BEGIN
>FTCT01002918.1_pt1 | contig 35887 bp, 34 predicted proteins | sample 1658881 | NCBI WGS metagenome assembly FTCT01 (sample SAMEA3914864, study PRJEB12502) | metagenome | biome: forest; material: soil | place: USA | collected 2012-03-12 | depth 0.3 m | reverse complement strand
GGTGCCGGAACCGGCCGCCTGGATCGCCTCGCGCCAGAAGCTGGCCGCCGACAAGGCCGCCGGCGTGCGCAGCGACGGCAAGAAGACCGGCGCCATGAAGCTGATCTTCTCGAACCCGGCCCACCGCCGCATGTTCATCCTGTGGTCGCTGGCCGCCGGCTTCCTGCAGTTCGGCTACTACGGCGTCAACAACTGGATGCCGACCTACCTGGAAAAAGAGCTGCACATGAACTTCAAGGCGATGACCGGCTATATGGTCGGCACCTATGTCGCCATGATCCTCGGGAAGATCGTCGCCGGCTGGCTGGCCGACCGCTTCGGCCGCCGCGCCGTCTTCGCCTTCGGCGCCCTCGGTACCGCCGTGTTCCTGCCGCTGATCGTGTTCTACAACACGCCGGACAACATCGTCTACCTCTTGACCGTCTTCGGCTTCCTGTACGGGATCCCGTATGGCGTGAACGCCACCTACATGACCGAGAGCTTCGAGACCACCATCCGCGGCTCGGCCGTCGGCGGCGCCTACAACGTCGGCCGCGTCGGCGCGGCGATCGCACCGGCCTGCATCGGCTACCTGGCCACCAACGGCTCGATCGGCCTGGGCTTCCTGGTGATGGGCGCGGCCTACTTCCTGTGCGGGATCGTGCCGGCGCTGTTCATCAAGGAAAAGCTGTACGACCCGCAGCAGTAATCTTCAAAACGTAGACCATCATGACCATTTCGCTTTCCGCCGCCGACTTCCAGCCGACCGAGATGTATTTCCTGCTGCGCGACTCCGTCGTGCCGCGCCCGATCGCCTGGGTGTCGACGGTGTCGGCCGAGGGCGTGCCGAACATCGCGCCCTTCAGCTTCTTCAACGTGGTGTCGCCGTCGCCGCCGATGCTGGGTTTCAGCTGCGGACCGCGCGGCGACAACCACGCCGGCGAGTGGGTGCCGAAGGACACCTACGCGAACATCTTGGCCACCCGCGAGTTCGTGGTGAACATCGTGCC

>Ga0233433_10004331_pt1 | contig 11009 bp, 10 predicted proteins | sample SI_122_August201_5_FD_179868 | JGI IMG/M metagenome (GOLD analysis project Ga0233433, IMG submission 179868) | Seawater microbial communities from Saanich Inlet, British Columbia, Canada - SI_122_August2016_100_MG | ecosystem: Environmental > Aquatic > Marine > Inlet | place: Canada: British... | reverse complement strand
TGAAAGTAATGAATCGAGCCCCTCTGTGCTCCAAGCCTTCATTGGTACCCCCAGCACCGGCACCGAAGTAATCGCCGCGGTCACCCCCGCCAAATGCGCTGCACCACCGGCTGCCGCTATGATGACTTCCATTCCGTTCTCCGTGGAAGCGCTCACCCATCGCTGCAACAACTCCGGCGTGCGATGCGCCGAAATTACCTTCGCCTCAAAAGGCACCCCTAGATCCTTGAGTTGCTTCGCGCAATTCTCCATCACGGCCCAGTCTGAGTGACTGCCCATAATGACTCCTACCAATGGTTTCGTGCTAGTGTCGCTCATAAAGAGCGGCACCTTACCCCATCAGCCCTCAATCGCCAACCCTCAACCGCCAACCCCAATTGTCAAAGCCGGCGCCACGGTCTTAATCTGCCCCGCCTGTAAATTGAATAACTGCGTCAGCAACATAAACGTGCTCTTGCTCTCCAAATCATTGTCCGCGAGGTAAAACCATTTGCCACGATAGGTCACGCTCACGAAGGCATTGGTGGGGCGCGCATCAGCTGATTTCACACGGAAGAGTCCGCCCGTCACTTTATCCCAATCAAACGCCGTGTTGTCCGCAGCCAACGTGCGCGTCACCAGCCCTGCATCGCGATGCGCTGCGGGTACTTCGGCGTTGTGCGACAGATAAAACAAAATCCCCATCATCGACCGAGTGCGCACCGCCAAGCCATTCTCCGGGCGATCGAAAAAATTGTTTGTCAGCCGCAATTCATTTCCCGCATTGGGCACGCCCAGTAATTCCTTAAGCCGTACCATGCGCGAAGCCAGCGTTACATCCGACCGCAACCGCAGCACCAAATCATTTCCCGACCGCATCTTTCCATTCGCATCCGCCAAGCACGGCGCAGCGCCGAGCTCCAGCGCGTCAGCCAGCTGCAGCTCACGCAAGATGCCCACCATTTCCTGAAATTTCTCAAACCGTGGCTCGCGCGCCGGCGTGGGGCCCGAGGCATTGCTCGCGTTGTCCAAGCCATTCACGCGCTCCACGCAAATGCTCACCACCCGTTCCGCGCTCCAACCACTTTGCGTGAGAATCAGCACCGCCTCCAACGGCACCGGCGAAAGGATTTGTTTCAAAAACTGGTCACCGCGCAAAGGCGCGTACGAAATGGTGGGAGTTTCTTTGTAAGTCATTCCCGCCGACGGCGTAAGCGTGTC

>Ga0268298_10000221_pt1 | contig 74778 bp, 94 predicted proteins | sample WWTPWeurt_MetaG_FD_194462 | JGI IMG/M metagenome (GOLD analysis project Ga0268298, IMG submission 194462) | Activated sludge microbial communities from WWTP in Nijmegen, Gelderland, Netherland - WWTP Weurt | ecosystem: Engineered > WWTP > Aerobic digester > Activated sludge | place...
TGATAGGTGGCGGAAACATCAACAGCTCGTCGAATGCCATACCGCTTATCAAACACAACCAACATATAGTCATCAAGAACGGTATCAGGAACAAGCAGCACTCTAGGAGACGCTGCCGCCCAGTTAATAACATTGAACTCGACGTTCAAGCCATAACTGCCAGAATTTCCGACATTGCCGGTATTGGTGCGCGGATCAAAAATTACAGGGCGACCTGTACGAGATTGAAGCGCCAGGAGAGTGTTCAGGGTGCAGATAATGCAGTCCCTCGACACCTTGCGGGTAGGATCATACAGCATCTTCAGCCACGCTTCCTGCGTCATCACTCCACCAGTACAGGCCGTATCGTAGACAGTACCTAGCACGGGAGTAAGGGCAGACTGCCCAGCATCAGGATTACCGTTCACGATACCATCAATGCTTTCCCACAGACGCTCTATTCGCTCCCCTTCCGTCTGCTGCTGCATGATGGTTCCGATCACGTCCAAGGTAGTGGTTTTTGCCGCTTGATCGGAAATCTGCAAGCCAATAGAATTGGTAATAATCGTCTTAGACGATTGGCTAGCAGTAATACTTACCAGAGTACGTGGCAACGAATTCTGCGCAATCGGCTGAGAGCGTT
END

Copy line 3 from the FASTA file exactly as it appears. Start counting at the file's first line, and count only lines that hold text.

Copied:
>Ga0233433_10004331_pt1 | contig 11009 bp, 10 predicted proteins | sample SI_122_August201_5_FD_179868 | JGI IMG/M metagenome (GOLD analysis project Ga0233433, IMG submission 179868) | Seawater microbial communities from Saanich Inlet, British Columbia, Canada - SI_122_August2016_100_MG | ecosystem: Environmental > Aquatic > Marine > Inlet | place: Canada: British... | reverse complement strand